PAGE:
1. An objection has been taken that the Magistrate acted illegally in dropping proceedings under Section 145 Criminal Procedure Code on being satisfied that no dispute likely to cause a breach of the peace existed.
2. It is argued that he was bound to record the evidence of the witnesses of the petitioner, who might have shown by evidence that a dispute still existed, and that he should not have acted on the petition of the niece of the Zamindar who stated that she had compromised the matter in dispute between herself and the Zamindar who is the 1st Counter-petitioner.
3. In Manindra Chandra Nandi v. Barada Kanta Chowdhury ILR 30 C 112 it was held that whatever the source of the Magistrate's information he might act upon it if he was satisfied that the state of things which alone would have given him jurisdiction to proceed with the enquiry no longer existed and in another case in the same volume at page 161 it was pointed out that Section 145 (5) gives even third parties who are interested in the land a right of intervening and showing that no dispute existed. When the Magistrate is able to act on a police report or other information in starting proceedings under Section 145, I do not see why he should not stay further proceedings on similar information without being obliged to record such evidence as the parties may produce with the same formality as he would have done, if he had gone on with his enquiry instead of dropping- it. The petitioner cannot complain that he had no opportunity of showing cause against the order that was made, as the Magistrate's order contains a full discussion of his power to drop proceedings at any stage. 1 decline to interfere with the order of the Magistrate on this point.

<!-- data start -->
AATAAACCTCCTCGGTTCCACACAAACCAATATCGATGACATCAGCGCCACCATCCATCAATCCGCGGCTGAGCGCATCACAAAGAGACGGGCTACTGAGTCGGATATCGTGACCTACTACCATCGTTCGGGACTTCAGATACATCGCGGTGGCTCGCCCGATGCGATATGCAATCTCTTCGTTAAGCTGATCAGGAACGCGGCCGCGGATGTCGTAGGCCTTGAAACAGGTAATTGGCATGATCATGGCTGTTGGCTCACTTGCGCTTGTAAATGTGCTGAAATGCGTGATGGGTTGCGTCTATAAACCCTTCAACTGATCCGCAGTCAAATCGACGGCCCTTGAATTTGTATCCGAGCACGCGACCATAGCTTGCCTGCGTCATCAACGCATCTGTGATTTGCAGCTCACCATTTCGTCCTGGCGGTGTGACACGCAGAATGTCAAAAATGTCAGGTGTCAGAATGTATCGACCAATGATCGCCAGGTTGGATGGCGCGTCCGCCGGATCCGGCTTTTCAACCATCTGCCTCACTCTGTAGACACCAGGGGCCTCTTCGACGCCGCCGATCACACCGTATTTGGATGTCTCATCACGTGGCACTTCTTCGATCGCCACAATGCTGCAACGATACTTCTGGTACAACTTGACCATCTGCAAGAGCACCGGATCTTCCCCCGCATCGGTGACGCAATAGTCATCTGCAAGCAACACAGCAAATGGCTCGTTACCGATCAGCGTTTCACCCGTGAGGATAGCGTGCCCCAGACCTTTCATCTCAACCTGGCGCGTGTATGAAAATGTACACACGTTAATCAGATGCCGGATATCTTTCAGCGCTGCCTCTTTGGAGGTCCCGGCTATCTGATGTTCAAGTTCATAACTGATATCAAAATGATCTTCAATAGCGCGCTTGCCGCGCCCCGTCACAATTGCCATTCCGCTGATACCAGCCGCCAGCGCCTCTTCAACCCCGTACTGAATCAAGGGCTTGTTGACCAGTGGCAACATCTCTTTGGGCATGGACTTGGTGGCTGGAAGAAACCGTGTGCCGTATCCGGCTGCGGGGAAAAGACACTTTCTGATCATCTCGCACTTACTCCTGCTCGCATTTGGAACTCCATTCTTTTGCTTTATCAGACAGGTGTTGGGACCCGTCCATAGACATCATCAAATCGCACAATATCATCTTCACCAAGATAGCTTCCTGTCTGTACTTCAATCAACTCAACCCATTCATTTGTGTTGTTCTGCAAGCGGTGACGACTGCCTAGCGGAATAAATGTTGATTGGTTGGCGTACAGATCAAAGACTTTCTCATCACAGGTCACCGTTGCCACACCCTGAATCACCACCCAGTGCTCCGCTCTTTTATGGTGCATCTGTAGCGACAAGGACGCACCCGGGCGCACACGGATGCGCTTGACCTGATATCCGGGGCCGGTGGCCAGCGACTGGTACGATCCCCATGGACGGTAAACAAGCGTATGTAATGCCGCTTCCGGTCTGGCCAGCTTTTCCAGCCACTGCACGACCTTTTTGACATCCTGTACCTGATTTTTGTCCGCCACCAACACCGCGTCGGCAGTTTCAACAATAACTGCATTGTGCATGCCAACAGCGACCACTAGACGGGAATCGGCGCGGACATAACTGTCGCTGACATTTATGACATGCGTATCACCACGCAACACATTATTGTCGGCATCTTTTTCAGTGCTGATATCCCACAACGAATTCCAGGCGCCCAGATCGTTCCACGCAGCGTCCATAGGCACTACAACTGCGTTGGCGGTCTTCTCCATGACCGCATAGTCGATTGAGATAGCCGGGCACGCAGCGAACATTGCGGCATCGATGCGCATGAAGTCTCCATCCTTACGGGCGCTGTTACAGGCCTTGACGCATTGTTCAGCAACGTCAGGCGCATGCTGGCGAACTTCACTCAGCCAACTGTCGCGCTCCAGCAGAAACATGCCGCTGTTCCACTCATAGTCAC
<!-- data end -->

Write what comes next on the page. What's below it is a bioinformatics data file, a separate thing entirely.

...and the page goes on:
4. As regards the money deposited in Court, it appears that the deposits made by bidders at the sale of the right to cultivate the disputed lands in fasli 1332 was ordered to be returned to them. That was a proper order, as the sale was cancelled in consequence of these proceedings. The main order speaks of some other money deposited in Court. This may be the sale proceeds of crops that were standing on the lands when the lands were attached. If so, that money might have been ordered to be restored to the persons who raised the crops, as was done in Mahalakshmi v. Subbarayudu (1922) 17 LW 429. But there is authority in Chenga Reddi v. Ramaswamy Goundan 12 Cri LJ 104 for the orders passed in this case, viz., that the money should be kept in deposit in the Court until one party or the other obtained an order in his favour. 1 shall therefore allow the order to stand.
5. The Criminal Revision Petitions are dismissed with costs. Vakils fee Rs. 50.